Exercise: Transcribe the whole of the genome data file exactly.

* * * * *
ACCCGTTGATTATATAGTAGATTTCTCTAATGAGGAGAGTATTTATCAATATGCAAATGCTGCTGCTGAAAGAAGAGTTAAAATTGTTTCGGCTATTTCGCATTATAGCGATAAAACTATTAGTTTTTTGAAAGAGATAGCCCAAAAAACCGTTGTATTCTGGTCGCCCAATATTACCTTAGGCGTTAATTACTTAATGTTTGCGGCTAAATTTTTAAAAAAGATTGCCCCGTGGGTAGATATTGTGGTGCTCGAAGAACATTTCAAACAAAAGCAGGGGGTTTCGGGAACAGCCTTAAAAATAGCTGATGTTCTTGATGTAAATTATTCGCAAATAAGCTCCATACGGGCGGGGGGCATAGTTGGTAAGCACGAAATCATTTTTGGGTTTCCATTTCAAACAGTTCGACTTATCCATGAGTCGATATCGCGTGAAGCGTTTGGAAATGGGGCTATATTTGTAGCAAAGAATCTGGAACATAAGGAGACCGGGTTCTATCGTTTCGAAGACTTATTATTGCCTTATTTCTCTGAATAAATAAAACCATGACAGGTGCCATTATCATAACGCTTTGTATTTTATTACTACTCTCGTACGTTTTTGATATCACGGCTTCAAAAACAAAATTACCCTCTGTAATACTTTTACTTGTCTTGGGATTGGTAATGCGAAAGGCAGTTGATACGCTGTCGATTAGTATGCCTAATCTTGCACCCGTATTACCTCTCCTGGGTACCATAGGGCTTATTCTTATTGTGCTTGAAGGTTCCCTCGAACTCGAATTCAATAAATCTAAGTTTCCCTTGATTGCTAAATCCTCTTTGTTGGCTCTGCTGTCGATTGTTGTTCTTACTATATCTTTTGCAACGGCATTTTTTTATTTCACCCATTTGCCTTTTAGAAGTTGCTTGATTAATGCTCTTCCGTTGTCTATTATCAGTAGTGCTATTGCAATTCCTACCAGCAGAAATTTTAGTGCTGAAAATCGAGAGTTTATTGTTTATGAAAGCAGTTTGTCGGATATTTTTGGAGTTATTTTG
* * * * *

ACCCGTTGATTATATAGTAGATTTCTCTAATGAGGAGAGTATTTATCAATATGCAAATGCTGCTGCTGAAAGAAGAGTTAAAATTGTTTCGGCTATTTCGCATTATAGCGATAAAACTATTAGTTTTTTGAAAGAGATAGCCCAAAAAACCGTTGTATTCTGGTCGCCCAATATTACCTTAGGCGTTAATTACTTAATGTTTGCGGCTAAATTTTTAAAAAAGATTGCCCCGTGGGTAGATATTGTGGTGCTCGAAGAACATTTCAAACAAAAGCAGGGGGTTTCGGGAACAGCCTTAAAAATAGCTGATGTTCTTGATGTAAATTATTCGCAAATAAGCTCCATACGGGCGGGGGGCATAGTTGGTAAGCACGAAATCATTTTTGGGTTTCCATTTCAAACAGTTCGACTTATCCATGAGTCGATATCGCGTGAAGCGTTTGGAAATGGGGCTATATTTGTAGCAAAGAATCTGGAACATAAGGAGACCGGGTTCTATCGTTTCGAAGACTTATTATTGCCTTATTTCTCTGAATAAATAAAACCATGACAGGTGCCATTATCATAACGCTTTGTATTTTATTACTACTCTCGTACGTTTTTGATATCACGGCTTCAAAAACAAAATTACCCTCTGTAATACTTTTACTTGTCTTGGGATTGGTAATGCGAAAGGCAGTTGATACGCTGTCGATTAGTATGCCTAATCTTGCACCCGTATTACCTCTCCTGGGTACCATAGGGCTTATTCTTATTGTGCTTGAAGGTTCCCTCGAACTCGAATTCAATAAATCTAAGTTTCCCTTGATTGCTAAATCCTCTTTGTTGGCTCTGCTGTCGATTGTTGTTCTTACTATATCTTTTGCAACGGCATTTTTTTATTTCACCCATTTGCCTTTTAGAAGTTGCTTGATTAATGCTCTTCCGTTGTCTATTATCAGTAGTGCTATTGCAATTCCTACCAGCAGAAATTTTAGTGCTGAAAATCGAGAGTTTATTGTTTATGAAAGCAGTTTGTCGGATATTTTTGGAGTTATTTTG